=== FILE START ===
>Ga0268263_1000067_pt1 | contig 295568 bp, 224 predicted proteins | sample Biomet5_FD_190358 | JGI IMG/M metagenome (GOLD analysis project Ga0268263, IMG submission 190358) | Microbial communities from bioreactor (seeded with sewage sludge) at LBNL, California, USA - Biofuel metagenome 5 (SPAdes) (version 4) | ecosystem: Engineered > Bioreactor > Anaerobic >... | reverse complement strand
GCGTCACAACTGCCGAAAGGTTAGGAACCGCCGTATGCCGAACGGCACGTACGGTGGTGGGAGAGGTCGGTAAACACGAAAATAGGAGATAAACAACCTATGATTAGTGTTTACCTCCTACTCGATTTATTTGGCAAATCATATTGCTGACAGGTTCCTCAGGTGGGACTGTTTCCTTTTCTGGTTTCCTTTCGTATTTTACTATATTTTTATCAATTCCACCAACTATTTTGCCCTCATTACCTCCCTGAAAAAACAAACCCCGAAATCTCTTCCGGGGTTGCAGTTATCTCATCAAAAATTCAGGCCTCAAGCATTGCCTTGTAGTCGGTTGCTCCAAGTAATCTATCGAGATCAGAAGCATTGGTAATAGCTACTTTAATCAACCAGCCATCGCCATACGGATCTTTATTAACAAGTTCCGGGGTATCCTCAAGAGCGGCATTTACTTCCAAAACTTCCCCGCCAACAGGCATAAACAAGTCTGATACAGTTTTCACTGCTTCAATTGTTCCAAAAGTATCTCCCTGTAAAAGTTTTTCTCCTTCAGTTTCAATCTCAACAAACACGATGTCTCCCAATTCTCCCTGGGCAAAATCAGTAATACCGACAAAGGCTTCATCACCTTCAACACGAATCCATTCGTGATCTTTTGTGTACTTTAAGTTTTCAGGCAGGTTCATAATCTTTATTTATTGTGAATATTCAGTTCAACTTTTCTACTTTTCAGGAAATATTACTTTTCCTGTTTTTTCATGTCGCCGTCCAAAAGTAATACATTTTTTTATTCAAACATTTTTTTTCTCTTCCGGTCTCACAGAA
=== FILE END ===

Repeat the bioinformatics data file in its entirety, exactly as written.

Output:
>Ga0268263_1000067_pt1 | contig 295568 bp, 224 predicted proteins | sample Biomet5_FD_190358 | JGI IMG/M metagenome (GOLD analysis project Ga0268263, IMG submission 190358) | Microbial communities from bioreactor (seeded with sewage sludge) at LBNL, California, USA - Biofuel metagenome 5 (SPAdes) (version 4) | ecosystem: Engineered > Bioreactor > Anaerobic >... | reverse complement strand
GCGTCACAACTGCCGAAAGGTTAGGAACCGCCGTATGCCGAACGGCACGTACGGTGGTGGGAGAGGTCGGTAAACACGAAAATAGGAGATAAACAACCTATGATTAGTGTTTACCTCCTACTCGATTTATTTGGCAAATCATATTGCTGACAGGTTCCTCAGGTGGGACTGTTTCCTTTTCTGGTTTCCTTTCGTATTTTACTATATTTTTATCAATTCCACCAACTATTTTGCCCTCATTACCTCCCTGAAAAAACAAACCCCGAAATCTCTTCCGGGGTTGCAGTTATCTCATCAAAAATTCAGGCCTCAAGCATTGCCTTGTAGTCGGTTGCTCCAAGTAATCTATCGAGATCAGAAGCATTGGTAATAGCTACTTTAATCAACCAGCCATCGCCATACGGATCTTTATTAACAAGTTCCGGGGTATCCTCAAGAGCGGCATTTACTTCCAAAACTTCCCCGCCAACAGGCATAAACAAGTCTGATACAGTTTTCACTGCTTCAATTGTTCCAAAAGTATCTCCCTGTAAAAGTTTTTCTCCTTCAGTTTCAATCTCAACAAACACGATGTCTCCCAATTCTCCCTGGGCAAAATCAGTAATACCGACAAAGGCTTCATCACCTTCAACACGAATCCATTCGTGATCTTTTGTGTACTTTAAGTTTTCAGGCAGGTTCATAATCTTTATTTATTGTGAATATTCAGTTCAACTTTTCTACTTTTCAGGAAATATTACTTTTCCTGTTTTTTCATGTCGCCGTCCAAAAGTAATACATTTTTTTATTCAAACATTTTTTTTCTCTTCCGGTCTCACAGAA